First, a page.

After a long summer spent feuding with #BlackLivesMatter and alienating Obama coalition voters, Senator Bernie Sanders appeared to be going in the right direction with black voters. He released a pretty decent racial justice platform, stopped telling people how his 1960s-era activism gave him a lifetime hood pass, and hasn't openly pined for white voters in months. None of this appears to have translated in the polls, though, as Sanders' support remains overwhelmingly white, so Bernie made some moves this week.
First, he decided that drafting Dr. Cornel West as his most prominent black surrogate would somehow be a good idea, which would have worked if Sanders had a flux capacitor and a DeLorean set to 2007. Here in the present, Cornel West is about as appealing to black voters as a Rand Paul lecture on black party identification. West has been among the most unhinged of Obama critics.
Then, Sanders made an inane charge against President Obama part of his stump. Repeating a claim he's made several times, Sanders took to MSNBC's All In with Chris Hayes to explain that he won't repeat Obama's "biggest political mistake":
I happen to have a lot of respect and affection for Barack Obama. Biggest political mistake that he made is after his brilliant campaign in 2008, he basically said to the millions of people who supported him, thanks for getting me elected, I will take it from here. I will not make that mistake. If I`m elected president, trust me, we`ll be directly involved and working with millions of people who will tell the billionaire class their day is over, they`re not going to get it all. They`re going to start paying their fair share off taxes. We are going to create millions of jobs. We are going to raise the minimum wage. Wall Street will pay a tax on speculation whether they like it or not because millions of people now will be involved in the political process.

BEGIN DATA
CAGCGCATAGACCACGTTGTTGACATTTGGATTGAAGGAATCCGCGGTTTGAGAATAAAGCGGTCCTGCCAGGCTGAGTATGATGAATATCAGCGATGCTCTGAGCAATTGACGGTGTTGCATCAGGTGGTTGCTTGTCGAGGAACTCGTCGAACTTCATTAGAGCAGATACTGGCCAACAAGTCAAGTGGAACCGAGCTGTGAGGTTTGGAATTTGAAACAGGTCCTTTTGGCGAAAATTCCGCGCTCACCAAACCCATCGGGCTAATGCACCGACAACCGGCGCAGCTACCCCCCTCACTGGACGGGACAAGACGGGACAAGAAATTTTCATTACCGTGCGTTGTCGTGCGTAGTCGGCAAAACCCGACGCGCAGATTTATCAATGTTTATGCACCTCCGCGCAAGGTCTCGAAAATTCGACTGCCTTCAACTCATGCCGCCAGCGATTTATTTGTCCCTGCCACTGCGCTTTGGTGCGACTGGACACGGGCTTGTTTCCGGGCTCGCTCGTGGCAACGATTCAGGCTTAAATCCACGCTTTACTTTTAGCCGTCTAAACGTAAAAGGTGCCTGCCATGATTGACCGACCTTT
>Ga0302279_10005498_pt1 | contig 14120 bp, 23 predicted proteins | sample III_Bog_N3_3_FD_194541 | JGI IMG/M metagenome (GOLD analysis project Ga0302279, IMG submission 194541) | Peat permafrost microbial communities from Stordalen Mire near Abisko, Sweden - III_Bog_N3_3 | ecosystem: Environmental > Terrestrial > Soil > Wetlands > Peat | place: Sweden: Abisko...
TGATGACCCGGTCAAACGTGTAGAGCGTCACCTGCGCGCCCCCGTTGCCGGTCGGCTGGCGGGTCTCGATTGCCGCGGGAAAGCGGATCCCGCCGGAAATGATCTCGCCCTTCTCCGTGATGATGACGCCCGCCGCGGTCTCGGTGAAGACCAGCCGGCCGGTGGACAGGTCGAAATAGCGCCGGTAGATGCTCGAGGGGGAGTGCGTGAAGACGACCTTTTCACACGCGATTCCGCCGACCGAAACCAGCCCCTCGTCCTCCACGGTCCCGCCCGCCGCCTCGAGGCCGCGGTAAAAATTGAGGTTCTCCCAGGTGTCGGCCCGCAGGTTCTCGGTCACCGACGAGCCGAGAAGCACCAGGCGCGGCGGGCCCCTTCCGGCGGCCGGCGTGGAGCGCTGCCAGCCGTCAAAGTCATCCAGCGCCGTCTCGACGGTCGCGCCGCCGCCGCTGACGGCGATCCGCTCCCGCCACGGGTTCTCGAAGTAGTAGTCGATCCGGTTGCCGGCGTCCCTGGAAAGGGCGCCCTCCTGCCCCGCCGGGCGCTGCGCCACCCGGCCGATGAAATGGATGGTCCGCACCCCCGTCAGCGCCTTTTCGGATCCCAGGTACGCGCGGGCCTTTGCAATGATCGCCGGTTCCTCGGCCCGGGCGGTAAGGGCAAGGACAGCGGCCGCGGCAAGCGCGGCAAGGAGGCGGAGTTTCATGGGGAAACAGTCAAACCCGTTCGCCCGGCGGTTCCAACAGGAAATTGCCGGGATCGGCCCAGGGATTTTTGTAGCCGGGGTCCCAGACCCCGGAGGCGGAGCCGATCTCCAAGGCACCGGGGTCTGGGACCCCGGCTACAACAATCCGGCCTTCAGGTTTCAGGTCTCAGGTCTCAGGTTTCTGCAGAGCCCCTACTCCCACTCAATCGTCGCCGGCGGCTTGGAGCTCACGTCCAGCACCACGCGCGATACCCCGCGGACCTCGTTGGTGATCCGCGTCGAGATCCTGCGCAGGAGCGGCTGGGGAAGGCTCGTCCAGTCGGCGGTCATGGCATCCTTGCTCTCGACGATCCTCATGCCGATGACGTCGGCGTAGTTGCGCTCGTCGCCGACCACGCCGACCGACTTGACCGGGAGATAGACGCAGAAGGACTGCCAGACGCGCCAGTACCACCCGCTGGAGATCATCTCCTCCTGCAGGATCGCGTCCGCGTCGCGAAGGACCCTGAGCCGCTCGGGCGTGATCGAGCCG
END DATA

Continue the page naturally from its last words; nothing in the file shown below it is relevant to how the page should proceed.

Forget, for a moment, the political wisdom of insulting the guy whose supporters you desperately need, or the fact that President Obama actually created eleventy-billion jobs since taking office, and just pay attention to the factual claim Sanders is making.
You can make a lot of arguments against President Obama and his ability to enact his agenda, but I've got several hundred emails from OFA that say failing to directly engage millions of voters isn't one of them. In fact, this president has made unprecedented strides in direct outreach to the public, which the press never stops complaining about. Of all the criticisms you could make against President Obama, this is the most baseless one possible.
If anything, the knock against Obama has been that he didn't play the inside game very well, but the truth is that his biggest political mistake was being black. Sanders is at least correct that he's unlikely to duplicate that one.
Here's Sanders making the same argument last week, and in June: